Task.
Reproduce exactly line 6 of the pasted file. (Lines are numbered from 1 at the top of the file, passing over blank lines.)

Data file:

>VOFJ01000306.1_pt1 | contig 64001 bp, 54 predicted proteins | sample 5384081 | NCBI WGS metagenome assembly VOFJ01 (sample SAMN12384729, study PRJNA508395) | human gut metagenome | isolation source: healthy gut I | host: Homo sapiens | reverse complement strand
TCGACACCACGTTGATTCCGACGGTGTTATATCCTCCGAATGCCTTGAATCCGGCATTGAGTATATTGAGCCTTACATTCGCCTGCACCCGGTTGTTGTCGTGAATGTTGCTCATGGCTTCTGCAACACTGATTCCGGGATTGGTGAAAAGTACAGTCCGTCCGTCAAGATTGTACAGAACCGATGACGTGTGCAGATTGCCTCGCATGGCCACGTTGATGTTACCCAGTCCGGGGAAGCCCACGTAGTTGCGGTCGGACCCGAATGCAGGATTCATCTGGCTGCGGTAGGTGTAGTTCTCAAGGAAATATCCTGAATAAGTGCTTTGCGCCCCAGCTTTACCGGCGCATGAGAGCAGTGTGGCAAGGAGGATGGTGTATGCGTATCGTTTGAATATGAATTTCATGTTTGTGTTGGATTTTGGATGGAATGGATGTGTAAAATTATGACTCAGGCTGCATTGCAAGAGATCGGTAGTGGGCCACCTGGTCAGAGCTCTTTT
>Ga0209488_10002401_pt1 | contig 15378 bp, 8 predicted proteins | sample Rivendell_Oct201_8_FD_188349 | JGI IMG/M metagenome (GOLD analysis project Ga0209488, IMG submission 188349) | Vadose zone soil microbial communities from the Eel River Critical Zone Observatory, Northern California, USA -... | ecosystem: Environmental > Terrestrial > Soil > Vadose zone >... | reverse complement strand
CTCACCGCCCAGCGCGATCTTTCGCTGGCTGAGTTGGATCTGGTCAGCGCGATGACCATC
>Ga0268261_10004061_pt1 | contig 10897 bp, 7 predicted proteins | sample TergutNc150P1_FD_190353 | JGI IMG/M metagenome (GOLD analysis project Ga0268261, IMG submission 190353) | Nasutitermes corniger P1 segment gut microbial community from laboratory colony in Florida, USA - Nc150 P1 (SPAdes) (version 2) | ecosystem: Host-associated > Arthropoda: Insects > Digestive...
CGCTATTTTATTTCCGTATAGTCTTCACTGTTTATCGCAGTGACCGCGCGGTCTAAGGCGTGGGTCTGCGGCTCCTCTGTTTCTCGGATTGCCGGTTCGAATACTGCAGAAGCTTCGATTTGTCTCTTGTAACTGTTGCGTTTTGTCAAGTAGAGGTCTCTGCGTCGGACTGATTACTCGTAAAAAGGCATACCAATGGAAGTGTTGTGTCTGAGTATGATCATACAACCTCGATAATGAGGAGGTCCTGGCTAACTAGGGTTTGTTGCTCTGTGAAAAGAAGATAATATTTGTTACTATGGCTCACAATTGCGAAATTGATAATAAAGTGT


CGCTATTTTATTTCCGTATAGTCTTCACTGTTTATCGCAGTGACCGCGCGGTCTAAGGCGTGGGTCTGCGGCTCCTCTGTTTCTCGGATTGCCGGTTCGAATACTGCAGAAGCTTCGATTTGTCTCTTGTAACTGTTGCGTTTTGTCAAGTAGAGGTCTCTGCGTCGGACTGATTACTCGTAAAAAGGCATACCAATGGAAGTGTTGTGTCTGAGTATGATCATACAACCTCGATAATGAGGAGGTCCTGGCTAACTAGGGTTTGTTGCTCTGTGAAAAGAAGATAATATTTGTTACTATGGCTCACAATTGCGAAATTGATAATAAAGTGT